Why do I have such a visceral aversion for dystopian fantasy and apocalyptic fiction? After a friend convinced me to read Ling Ma’s Severance (2018), a debut novel that has lately garnered a lot of renewed attention, the reasons for my resistance become clearer.
As an announced work of apocalyptic fiction, it can be no spoiler to write that Severance ends with the pregnant Candace marching off through a deserted Chicago to a bleak future. I hear a mournful movement from a Mahler symphony as she walks through once vibrant, now deserted streets. After readers have shared her journey thus far, the scene has some power. But it is power undercut by futility. What’s the point?
Three apocalyptic scenarios come to mind, all grim.
Over the millennia, cult leaders have used the Bible’s notion of “apocalypse” in the Book of Revelation as the reason, or pretext, to persuade their followers that mass suicide is a path to heaven. So far, all forecasts of Armageddon have been wrong. It would seem that whatever the message of the Book of Revelation may be, it’s too inscrutable for human comprehension. Yet we can be confident that in the future, more charlatans will walk their flocks figuratively or literally over the cliff.
The prospect of nuclear weapons destroying the world is far more plausible. Current leaders of several countries talk as if they are willing to bring on nuclear winter, and none of their subjects appears to have either the capacity or courage to stop them. Analysis of how such a scenario might play out would be worth reading, even in a fictionalized form, because it ought to hold open the possibility of stopping the attack at the outset or, though terrible to contemplate, after it has begun. But a novel that assumes nuclear war has already ravaged the entire globe but for a few survivors has no value other than to depress.
Ling Ma’s novel is predicated on a similar disaster scenario, in her case a pandemic, which is why, due to its 2018 publication, it has been received as a precursor of the COVID era. Some suggest that artificial intelligence is an equally grave threat.
True, climate catastrophe alarmists also predict a destroyed earth, but these prophets of doom don’t revel in despair. Their repeated warnings about the dangers are meant to provoke action. Apocalyptic authors who premise their fiction on a world already destroyed induce apathy.
The third form of apocalypse is less about the world than individual groups. A segment of America’s population evidently feels beleaguered by immigrants, African-Americans, Asians, women and no doubt others. They may not see the world destroying itself, but as groups within their own society destroying the country as they know it. Timothy McVeigh’s 1995 assault on an Oklahoma City federal building and the January 6, 2021 insurrection explode out of this quasi-religious resentment. The object of these movements seems to be to destroy the forces that supposedly oppress them or to die resisting them. They are Leonidas’s three hundred Spartans fighting to the last man at Thermopylae in 480 BCE. They are the Sicarii committing mass suicide in 73 or 74 CE rather than submit to Roman rule. At any rate, it appears that’s how they see themselves.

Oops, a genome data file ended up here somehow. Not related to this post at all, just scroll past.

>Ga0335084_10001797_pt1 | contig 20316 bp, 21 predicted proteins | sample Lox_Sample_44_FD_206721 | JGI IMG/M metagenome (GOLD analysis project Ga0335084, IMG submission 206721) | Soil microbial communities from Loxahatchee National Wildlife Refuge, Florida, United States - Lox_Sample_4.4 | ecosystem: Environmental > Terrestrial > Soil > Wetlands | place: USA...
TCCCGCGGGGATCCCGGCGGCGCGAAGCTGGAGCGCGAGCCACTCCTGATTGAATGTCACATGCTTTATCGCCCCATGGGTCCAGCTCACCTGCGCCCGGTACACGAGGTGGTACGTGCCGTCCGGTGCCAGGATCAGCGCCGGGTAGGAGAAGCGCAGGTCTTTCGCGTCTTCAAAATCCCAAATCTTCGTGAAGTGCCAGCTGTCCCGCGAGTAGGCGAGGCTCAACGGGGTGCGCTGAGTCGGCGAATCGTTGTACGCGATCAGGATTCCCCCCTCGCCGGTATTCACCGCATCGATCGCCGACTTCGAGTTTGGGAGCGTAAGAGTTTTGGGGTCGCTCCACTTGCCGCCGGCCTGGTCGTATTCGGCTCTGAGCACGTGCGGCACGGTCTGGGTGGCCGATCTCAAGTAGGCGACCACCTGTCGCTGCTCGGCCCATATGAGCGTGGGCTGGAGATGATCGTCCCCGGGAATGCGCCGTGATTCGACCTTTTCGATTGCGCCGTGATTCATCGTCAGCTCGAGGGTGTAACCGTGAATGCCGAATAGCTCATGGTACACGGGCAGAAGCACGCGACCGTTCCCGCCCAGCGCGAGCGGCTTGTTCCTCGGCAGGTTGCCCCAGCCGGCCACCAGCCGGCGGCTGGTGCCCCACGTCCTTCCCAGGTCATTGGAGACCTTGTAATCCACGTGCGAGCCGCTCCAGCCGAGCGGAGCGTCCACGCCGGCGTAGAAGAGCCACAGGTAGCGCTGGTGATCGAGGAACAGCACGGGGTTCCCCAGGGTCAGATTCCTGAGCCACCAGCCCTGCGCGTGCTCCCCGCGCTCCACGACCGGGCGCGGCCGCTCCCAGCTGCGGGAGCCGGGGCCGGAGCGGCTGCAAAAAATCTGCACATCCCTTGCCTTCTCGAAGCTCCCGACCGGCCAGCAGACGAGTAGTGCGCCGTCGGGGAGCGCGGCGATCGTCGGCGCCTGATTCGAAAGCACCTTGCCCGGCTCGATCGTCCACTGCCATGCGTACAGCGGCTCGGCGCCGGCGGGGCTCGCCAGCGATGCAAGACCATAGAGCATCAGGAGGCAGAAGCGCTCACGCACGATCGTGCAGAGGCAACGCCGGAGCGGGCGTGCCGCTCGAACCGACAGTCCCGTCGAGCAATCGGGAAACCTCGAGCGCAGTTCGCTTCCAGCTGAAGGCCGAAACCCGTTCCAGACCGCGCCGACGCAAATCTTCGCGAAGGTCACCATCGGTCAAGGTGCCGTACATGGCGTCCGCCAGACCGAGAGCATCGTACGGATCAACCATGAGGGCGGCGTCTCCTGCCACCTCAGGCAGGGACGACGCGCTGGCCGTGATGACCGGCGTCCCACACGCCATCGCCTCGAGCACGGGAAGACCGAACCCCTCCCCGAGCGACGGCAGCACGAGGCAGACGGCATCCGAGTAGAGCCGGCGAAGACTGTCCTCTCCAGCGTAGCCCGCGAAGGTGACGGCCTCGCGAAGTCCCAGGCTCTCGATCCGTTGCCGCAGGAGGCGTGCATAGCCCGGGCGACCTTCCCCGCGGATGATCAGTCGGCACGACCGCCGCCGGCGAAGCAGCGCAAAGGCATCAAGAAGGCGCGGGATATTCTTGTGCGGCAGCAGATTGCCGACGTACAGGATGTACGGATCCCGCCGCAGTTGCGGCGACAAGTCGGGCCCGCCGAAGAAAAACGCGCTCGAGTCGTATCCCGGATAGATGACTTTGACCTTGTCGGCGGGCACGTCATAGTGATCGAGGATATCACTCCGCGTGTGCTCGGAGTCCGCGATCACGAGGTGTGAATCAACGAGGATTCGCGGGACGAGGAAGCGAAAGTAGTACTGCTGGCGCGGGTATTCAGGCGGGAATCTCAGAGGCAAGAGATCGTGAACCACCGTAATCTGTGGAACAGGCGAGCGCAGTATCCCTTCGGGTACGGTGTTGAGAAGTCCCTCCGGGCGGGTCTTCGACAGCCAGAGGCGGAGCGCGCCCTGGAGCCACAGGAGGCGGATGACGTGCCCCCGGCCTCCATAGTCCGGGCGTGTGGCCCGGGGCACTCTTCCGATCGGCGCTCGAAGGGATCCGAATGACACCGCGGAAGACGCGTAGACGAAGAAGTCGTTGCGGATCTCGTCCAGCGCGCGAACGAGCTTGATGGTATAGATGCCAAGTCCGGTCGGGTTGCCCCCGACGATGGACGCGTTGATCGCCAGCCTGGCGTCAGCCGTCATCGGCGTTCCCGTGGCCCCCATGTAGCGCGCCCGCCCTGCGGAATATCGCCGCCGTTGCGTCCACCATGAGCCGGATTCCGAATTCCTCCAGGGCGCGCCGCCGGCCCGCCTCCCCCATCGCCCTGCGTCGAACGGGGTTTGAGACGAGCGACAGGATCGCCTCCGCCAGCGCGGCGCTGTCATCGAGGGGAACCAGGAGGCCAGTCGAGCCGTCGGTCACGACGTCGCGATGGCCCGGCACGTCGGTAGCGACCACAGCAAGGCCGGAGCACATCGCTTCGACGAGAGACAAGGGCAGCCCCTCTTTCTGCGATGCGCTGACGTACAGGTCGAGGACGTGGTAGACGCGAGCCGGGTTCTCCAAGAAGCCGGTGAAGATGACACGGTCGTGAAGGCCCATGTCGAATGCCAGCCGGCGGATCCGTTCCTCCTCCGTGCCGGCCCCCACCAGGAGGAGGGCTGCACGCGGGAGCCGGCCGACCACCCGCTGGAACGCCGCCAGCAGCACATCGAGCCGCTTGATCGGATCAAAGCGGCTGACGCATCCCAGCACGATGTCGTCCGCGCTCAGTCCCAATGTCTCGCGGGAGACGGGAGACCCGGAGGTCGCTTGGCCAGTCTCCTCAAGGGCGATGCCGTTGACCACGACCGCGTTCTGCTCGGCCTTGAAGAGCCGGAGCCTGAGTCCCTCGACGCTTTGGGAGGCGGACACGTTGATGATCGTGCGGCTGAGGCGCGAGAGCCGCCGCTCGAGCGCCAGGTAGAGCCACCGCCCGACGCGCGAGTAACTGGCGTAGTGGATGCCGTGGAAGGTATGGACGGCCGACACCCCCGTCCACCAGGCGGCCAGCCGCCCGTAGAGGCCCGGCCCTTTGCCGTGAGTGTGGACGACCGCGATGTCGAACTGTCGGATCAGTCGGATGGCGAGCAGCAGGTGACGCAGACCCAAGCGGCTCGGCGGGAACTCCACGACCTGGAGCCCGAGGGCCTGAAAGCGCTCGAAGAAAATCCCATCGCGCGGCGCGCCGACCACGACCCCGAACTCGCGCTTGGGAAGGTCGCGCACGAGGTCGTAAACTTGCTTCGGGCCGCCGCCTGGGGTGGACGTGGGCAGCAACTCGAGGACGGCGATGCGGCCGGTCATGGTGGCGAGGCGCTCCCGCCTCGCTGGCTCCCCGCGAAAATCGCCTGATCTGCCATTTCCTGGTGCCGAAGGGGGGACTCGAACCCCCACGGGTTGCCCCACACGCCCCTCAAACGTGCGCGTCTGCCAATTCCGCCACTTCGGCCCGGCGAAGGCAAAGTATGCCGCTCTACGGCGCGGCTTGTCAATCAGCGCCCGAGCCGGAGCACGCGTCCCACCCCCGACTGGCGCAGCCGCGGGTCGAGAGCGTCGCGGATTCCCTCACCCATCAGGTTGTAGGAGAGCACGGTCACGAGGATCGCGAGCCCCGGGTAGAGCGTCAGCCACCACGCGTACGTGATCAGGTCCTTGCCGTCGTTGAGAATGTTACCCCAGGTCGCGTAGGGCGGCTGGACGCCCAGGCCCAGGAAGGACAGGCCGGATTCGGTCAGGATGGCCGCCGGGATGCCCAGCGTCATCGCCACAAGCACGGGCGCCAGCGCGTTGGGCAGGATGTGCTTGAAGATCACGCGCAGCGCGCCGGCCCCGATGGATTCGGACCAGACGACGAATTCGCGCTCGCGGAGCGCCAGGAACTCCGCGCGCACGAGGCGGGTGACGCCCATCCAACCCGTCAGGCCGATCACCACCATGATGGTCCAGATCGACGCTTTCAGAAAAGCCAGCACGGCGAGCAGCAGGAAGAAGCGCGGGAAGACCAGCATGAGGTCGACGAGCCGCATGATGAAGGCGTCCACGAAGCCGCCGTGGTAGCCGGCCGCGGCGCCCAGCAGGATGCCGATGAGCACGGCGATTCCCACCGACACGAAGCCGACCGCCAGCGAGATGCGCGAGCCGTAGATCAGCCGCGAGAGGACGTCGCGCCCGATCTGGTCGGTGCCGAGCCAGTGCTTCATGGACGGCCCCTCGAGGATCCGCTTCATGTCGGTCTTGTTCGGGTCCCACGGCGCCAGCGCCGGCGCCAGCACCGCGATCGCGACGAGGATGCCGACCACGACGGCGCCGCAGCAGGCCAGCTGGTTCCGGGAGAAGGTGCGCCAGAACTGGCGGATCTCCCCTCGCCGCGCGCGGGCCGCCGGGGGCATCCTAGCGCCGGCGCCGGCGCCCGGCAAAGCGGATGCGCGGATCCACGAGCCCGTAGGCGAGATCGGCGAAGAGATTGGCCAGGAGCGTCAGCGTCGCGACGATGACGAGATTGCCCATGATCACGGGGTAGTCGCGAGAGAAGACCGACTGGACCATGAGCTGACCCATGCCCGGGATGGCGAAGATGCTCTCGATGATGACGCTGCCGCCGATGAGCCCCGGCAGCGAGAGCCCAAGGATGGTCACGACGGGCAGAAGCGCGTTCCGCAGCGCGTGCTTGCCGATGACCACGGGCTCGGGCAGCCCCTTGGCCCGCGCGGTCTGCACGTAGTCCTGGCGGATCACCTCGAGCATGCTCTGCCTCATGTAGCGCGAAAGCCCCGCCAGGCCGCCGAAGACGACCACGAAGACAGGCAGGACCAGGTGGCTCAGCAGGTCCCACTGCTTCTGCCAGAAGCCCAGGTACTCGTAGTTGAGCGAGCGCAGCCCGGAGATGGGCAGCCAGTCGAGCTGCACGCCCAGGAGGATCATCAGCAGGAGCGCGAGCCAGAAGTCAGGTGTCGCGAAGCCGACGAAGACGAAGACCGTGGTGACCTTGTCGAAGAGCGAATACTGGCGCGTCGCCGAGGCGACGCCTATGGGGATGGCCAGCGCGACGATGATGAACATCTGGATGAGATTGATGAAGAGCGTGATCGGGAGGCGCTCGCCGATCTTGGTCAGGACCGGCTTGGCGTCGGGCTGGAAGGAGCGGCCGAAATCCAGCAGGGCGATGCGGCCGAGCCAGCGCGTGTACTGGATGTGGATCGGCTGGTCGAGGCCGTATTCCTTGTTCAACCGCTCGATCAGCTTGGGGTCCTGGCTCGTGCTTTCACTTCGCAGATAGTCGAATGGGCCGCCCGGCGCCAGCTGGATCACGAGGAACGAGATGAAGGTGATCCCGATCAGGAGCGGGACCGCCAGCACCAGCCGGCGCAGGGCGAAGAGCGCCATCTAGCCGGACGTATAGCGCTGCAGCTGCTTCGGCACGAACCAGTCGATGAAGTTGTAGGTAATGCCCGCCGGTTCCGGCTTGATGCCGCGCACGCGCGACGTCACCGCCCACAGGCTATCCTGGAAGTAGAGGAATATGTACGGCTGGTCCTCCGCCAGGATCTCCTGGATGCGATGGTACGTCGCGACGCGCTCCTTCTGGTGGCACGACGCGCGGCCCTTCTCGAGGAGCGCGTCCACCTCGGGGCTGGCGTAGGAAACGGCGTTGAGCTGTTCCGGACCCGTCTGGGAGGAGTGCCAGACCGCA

That a false heaven, despair and violence are the only endings seen through an apocalyptic lens explains why I wholeheartedly reject apocalyptic fiction.
Why, then, do so many literate people advocate for apocalyptic fiction? I suppose an analogy could be made to crime fiction, where readers generally expect a murder for maximum effect. A mere robbery won’t do. Yet what could be more depressing than murder? The difference is that the best mysteries delve into the psyches of various characters to explore motives and vulnerabilities, thus giving us insights into ourselves and our fellow human beings. By contrast, apocalyptic fiction takes us only to emptiness.
But perhaps, exactly because apocalyptic thinking leads to a void, it fills a void. If you feel life has nothing to give you, or if you’re feeling that you and the group with which you identify are threatened, then the idea of the apocalypse might have an appeal.
Or maybe the explanation is as simple as that almost all of us get pleasure from activities that have little or no value, whether it’s watching others play sports or going on shopping binges.
But unlike such mostly innocent activities, apocalyptic thinking does, or could cause, harm. Following a charismatic leader on a fraudulent trip to heaven saves you from having to deal with the sorrows of your life and world. Contemplating a wretched, lonely existence after nuclear holocaust distracts you from the day’s intractable problems. Building a militia around the illusion that other groups are out to get you spares you from the annoyance of life’s compromises and accommodations. If your attitude is “We all die anyway,” reinforced by visions of a post-apocalyptic world, why bother trying to address financial inequality, racism or immigration, never mind how to work things out with a noisy neighbor, a harsh supervisor, a teacher who singles out your child for ridicule?
Fascination with the apocalyptic says that there’s an urge inside us to contemplate obliteration. Yes, existence comes to an end, our own and one day even the earth’s. But that apocalyptic fiction has become so popular that it is now a genre is deeply disturbing.